Gondar Castles

Gondar Castles

English isn't great

English isn’t great

Football fever

Football fever

Our final stop in Ethiopia was at Gorgora on the top of Lake Tana, at Tim and Kim’s rest camp. A beautiful spot to relax for a few days, parked up under their huge fig tree with views across the lake. We enjoyed our final beers and began to get organised for our trip into Sudan – another overlander, Kevin O’Keef who is travelling down through Africa on his motorbike, gave us maps and lots of information about Sudan. Another country, which if you believe everything you read you’d never contemplate going to, but from everything we’ve heard from other travellers it is actually one of the most friendliest places you can visit in Africa. We headed out towards the Sudanese border, but before we could get there not only did we get another puncture, our third in Ethiopia(!),  but unbeknown to us the trauma of the previous corrugations had split the right hand side bracket holding our bull bar on! It only took a small bump to prise off the remaining weld and with a bang the bull bar was hanging off! Another bush fix and Rich’s handy work had the bull bar tightly strapped back on, much to the amusement of the locals who came to watch. We hoped the ratchet strap would hold it in place until we could find a welder.

We were incredibly sad to leave Ethiopia, it is is the first country that we feel  we didn’t really begin to scratch the surface of. There are so many amazing places that we still both want to see, so we’ll just have to come back another time!

 

Spot the goat :(

Spot the goat 😦

King of the Worrrrrrld!

King of the Worrrrrrld!

A scenic shot - photo-bombed by boy trying to sell me garlic

A scenic shot – photo-bombed by boy trying to sell me garlic

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Magical Mountain Kingdom

Day: 85,

KLMS: 12,936

Driving out of Durban, we were full of nervous excitement as we began the Africa leg of our journey. It felt so good to be on the road again – the month long wait had felt like forever and the additional time to over-think everything can drive you slightly mad! Our first destination would be Lesotho – the mountain kingdom – a tiny little country within South Africa that sits above 2,500m. We thought there’d be no better way to bed the car in, than to take her for a spin up to the mountains – the Sani Pass – claims to be one of the toughest roads in the world, so we thought that it would be a good test for us and the car!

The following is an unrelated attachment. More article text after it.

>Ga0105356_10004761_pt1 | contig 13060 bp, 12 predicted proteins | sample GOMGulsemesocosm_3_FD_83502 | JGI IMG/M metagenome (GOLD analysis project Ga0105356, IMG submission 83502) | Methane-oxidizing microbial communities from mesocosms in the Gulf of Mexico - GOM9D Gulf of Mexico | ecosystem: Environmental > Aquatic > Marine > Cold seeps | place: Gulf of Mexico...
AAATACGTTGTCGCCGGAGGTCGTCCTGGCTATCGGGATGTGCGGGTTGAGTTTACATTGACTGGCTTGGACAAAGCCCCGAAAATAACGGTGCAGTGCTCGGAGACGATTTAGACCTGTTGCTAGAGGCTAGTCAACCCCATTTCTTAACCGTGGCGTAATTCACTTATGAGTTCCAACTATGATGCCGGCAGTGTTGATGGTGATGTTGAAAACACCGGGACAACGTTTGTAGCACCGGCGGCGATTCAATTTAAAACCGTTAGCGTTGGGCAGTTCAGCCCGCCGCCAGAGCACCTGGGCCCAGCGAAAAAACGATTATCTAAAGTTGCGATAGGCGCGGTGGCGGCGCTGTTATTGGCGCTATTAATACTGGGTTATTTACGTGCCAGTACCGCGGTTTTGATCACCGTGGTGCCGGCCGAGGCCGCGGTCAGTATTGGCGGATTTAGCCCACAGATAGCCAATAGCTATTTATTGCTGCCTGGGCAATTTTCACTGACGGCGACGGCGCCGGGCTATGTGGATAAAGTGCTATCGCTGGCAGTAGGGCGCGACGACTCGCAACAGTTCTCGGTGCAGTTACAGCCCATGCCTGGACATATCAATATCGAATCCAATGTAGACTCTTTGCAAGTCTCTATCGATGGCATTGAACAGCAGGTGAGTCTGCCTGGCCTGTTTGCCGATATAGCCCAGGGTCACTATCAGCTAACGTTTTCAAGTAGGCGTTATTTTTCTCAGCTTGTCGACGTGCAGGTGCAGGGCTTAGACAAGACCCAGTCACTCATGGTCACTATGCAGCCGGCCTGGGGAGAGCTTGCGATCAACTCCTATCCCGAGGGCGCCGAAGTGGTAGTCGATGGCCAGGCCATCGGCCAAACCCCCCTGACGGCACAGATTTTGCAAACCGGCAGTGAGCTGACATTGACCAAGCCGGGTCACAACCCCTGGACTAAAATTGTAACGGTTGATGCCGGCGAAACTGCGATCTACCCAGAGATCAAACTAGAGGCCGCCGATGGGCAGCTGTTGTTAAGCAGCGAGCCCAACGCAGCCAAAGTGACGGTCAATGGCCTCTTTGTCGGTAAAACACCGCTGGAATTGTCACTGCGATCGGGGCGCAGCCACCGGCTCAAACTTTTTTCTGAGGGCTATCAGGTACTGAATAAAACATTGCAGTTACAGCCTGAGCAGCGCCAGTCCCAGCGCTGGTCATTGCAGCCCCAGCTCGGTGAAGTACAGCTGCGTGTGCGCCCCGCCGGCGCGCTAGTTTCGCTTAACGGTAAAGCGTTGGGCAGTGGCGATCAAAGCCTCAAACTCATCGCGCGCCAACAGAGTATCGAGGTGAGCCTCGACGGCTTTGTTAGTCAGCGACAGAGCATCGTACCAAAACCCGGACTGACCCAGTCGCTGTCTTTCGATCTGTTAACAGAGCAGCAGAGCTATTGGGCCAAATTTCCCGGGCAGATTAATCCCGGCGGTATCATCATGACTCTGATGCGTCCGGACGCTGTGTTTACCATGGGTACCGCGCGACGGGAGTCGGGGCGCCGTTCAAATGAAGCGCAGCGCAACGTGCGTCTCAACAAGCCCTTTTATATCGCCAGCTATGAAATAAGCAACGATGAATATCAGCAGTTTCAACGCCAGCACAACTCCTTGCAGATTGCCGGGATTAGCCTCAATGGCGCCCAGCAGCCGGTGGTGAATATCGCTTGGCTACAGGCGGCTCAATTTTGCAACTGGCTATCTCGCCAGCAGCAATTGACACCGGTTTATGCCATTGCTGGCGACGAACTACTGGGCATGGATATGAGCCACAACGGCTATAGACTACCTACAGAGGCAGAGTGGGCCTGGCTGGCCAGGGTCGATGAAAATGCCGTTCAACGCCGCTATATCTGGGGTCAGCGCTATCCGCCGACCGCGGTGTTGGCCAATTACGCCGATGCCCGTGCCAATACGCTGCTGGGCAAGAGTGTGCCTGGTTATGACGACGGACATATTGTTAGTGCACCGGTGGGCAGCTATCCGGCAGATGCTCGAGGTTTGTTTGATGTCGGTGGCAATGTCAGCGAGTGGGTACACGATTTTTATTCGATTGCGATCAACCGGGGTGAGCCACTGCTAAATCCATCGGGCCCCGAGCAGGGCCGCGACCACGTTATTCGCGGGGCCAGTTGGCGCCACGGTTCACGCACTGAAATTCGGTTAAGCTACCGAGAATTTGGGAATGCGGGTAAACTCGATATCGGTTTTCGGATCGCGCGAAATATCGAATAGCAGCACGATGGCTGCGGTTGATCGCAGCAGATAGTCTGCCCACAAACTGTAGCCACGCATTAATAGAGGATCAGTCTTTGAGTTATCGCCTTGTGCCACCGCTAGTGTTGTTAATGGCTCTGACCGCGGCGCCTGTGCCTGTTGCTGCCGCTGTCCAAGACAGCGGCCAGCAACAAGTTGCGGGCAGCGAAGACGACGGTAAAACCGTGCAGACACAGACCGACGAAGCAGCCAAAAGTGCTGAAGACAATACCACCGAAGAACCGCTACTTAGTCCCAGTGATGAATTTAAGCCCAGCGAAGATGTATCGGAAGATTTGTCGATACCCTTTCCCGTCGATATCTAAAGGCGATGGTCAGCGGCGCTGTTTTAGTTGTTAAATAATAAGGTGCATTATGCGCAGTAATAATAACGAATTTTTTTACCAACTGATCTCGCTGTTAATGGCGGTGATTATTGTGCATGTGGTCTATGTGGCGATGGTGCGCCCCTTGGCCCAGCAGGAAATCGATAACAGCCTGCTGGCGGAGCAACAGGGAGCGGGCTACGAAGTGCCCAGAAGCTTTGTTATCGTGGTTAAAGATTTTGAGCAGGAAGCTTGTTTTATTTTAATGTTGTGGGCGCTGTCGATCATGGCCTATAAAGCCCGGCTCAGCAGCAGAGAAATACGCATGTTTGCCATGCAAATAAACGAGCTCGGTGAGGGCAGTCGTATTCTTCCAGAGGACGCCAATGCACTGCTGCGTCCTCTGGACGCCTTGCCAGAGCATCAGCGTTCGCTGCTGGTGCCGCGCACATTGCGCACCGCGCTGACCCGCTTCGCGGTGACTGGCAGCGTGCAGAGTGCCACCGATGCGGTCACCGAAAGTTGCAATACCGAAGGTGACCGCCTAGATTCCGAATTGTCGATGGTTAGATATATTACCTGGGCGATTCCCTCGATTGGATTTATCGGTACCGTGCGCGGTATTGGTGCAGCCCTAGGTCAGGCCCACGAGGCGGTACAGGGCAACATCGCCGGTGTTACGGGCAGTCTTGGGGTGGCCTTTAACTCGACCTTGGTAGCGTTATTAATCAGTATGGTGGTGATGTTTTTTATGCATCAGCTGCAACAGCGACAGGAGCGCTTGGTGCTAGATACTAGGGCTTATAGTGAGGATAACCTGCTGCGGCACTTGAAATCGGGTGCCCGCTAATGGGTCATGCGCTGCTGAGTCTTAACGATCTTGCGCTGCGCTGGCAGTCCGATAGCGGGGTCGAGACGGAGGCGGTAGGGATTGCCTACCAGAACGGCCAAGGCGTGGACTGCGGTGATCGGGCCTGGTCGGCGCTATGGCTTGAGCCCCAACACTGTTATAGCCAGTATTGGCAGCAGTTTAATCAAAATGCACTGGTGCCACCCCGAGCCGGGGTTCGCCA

The drive up to the Drakensburg was stunning, and we made our first camp in Africa in the garden of the Sani Lodge at the bottom of the pass – not surprising we were the only ones there as it’s currently winter and temperatures at night are around 0 degrees! Fortunately our sleeping bags are very cosy and i was really glad that we did end up bringing a hot water bottle!!! Usually at this time of year Lesotho is covered in deep snow, but fortunately for us it’s been warmer than usual lately, so only frosts to contend with, but snow is on its way apparently! Driving up into the pass was absolutely breathtaking – the photos just won’t do it justice – and no matter how many adjectives i throw in here, i don’t think i can convey just how amazing it is. The Sani pass starts fairly gently and the first stop is the South African border control – our first one! It was all very straightforward and they only wanted to see our passports and not the carnet – the remainder of the pass then winds on through no-mans land as the official border of Lesotho doesn’t start until the top!  The drive up itself is pretty easy, it’s only really the last 400m climb that gets your hair standing on end as the switch backs get tighter and tighter and the gradient hits about 30 degrees, not forgetting the sheer cliff on one side. That said, it’s not as bad as people say and despite slight reservations as to whether our fully loaded, 17year old Pajero would be capable, she absolutely flew up with little encouragement. Reaching the top was just such a huge wave of relief and joy, that not only had we made it to the top 2873m – but we’d done it in our car! We passed through the Lesotho border control, again all really easy, and headed straight for the highest pub in Africa at Sani Top Lodge – we definitely needed a beer after that, even though it was only 10am!